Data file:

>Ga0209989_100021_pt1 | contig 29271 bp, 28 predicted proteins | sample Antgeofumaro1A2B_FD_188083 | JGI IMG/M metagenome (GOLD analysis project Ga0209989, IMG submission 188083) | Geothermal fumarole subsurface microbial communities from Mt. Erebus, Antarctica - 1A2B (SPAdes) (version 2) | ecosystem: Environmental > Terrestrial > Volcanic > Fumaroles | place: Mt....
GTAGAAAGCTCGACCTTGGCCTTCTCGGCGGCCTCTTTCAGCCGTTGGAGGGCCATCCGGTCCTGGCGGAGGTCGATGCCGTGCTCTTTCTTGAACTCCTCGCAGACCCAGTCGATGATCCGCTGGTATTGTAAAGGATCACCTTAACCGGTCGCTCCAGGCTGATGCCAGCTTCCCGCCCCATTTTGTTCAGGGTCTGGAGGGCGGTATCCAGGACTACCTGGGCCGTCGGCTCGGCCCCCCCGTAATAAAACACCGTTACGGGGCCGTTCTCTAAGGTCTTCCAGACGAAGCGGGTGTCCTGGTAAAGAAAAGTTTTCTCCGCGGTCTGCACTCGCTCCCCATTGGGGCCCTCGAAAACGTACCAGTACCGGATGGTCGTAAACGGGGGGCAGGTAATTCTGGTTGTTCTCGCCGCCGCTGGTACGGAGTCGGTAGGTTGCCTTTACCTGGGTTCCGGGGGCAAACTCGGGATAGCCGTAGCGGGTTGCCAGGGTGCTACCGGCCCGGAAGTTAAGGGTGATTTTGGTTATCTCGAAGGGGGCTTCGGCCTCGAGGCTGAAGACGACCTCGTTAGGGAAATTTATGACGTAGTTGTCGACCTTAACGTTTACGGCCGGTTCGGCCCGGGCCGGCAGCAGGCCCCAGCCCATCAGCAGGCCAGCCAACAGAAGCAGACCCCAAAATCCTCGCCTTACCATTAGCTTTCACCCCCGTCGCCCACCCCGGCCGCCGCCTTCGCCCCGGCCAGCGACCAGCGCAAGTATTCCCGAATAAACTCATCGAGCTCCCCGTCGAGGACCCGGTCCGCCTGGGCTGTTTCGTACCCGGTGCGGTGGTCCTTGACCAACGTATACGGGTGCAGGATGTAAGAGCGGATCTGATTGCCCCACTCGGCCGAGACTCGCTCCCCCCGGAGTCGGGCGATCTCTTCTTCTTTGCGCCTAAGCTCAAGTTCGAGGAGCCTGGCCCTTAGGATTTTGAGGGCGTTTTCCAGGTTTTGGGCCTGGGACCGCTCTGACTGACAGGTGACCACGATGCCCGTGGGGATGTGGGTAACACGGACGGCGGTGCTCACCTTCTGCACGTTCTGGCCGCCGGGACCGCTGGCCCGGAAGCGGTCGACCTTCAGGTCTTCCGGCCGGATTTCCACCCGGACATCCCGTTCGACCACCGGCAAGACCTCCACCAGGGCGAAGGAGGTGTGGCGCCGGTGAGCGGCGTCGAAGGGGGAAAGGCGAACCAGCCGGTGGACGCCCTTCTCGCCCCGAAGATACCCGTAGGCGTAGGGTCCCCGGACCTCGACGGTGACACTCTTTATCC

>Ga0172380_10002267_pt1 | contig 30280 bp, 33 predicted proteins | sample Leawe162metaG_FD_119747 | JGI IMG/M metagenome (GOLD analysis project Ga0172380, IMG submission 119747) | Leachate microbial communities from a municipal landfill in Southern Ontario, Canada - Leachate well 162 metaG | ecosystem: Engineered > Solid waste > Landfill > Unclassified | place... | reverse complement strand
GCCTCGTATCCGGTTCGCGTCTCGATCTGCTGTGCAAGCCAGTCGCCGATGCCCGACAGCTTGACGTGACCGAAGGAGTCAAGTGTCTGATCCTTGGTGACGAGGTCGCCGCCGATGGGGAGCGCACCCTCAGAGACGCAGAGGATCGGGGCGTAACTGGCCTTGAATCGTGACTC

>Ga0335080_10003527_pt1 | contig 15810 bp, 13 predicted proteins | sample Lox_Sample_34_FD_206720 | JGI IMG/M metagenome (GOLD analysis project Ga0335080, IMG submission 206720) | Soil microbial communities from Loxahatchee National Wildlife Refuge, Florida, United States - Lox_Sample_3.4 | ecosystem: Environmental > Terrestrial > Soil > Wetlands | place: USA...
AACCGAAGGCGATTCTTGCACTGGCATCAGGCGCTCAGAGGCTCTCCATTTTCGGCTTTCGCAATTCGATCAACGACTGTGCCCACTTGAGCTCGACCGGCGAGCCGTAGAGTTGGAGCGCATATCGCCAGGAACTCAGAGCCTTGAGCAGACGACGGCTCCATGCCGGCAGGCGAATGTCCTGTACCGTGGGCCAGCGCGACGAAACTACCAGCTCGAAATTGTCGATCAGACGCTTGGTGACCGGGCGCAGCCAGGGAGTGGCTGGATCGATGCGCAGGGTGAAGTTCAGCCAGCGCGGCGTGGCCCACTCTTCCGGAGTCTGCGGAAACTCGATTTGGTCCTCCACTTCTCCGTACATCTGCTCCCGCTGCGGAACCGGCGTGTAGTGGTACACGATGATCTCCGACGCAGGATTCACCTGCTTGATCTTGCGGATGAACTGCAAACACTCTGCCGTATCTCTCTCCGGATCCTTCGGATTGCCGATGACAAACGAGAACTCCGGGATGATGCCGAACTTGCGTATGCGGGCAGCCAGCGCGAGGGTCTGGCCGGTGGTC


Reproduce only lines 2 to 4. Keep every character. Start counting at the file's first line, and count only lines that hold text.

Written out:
GTAGAAAGCTCGACCTTGGCCTTCTCGGCGGCCTCTTTCAGCCGTTGGAGGGCCATCCGGTCCTGGCGGAGGTCGATGCCGTGCTCTTTCTTGAACTCCTCGCAGACCCAGTCGATGATCCGCTGGTATTGTAAAGGATCACCTTAACCGGTCGCTCCAGGCTGATGCCAGCTTCCCGCCCCATTTTGTTCAGGGTCTGGAGGGCGGTATCCAGGACTACCTGGGCCGTCGGCTCGGCCCCCCCGTAATAAAACACCGTTACGGGGCCGTTCTCTAAGGTCTTCCAGACGAAGCGGGTGTCCTGGTAAAGAAAAGTTTTCTCCGCGGTCTGCACTCGCTCCCCATTGGGGCCCTCGAAAACGTACCAGTACCGGATGGTCGTAAACGGGGGGCAGGTAATTCTGGTTGTTCTCGCCGCCGCTGGTACGGAGTCGGTAGGTTGCCTTTACCTGGGTTCCGGGGGCAAACTCGGGATAGCCGTAGCGGGTTGCCAGGGTGCTACCGGCCCGGAAGTTAAGGGTGATTTTGGTTATCTCGAAGGGGGCTTCGGCCTCGAGGCTGAAGACGACCTCGTTAGGGAAATTTATGACGTAGTTGTCGACCTTAACGTTTACGGCCGGTTCGGCCCGGGCCGGCAGCAGGCCCCAGCCCATCAGCAGGCCAGCCAACAGAAGCAGACCCCAAAATCCTCGCCTTACCATTAGCTTTCACCCCCGTCGCCCACCCCGGCCGCCGCCTTCGCCCCGGCCAGCGACCAGCGCAAGTATTCCCGAATAAACTCATCGAGCTCCCCGTCGAGGACCCGGTCCGCCTGGGCTGTTTCGTACCCGGTGCGGTGGTCCTTGACCAACGTATACGGGTGCAGGATGTAAGAGCGGATCTGATTGCCCCACTCGGCCGAGACTCGCTCCCCCCGGAGTCGGGCGATCTCTTCTTCTTTGCGCCTAAGCTCAAGTTCGAGGAGCCTGGCCCTTAGGATTTTGAGGGCGTTTTCCAGGTTTTGGGCCTGGGACCGCTCTGACTGACAGGTGACCACGATGCCCGTGGGGATGTGGGTAACACGGACGGCGGTGCTCACCTTCTGCACGTTCTGGCCGCCGGGACCGCTGGCCCGGAAGCGGTCGACCTTCAGGTCTTCCGGCCGGATTTCCACCCGGACATCCCGTTCGACCACCGGCAAGACCTCCACCAGGGCGAAGGAGGTGTGGCGCCGGTGAGCGGCGTCGAAGGGGGAAAGGCGAACCAGCCGGTGGACGCCCTTCTCGCCCCGAAGATACCCGTAGGCGTAGGGTCCCCGGACCTCGACGGTGACACTCTTTATCC

>Ga0172380_10002267_pt1 | contig 30280 bp, 33 predicted proteins | sample Leawe162metaG_FD_119747 | JGI IMG/M metagenome (GOLD analysis project Ga0172380, IMG submission 119747) | Leachate microbial communities from a municipal landfill in Southern Ontario, Canada - Leachate well 162 metaG | ecosystem: Engineered > Solid waste > Landfill > Unclassified | place... | reverse complement strand
GCCTCGTATCCGGTTCGCGTCTCGATCTGCTGTGCAAGCCAGTCGCCGATGCCCGACAGCTTGACGTGACCGAAGGAGTCAAGTGTCTGATCCTTGGTGACGAGGTCGCCGCCGATGGGGAGCGCACCCTCAGAGACGCAGAGGATCGGGGCGTAACTGGCCTTGAATCGTGACTC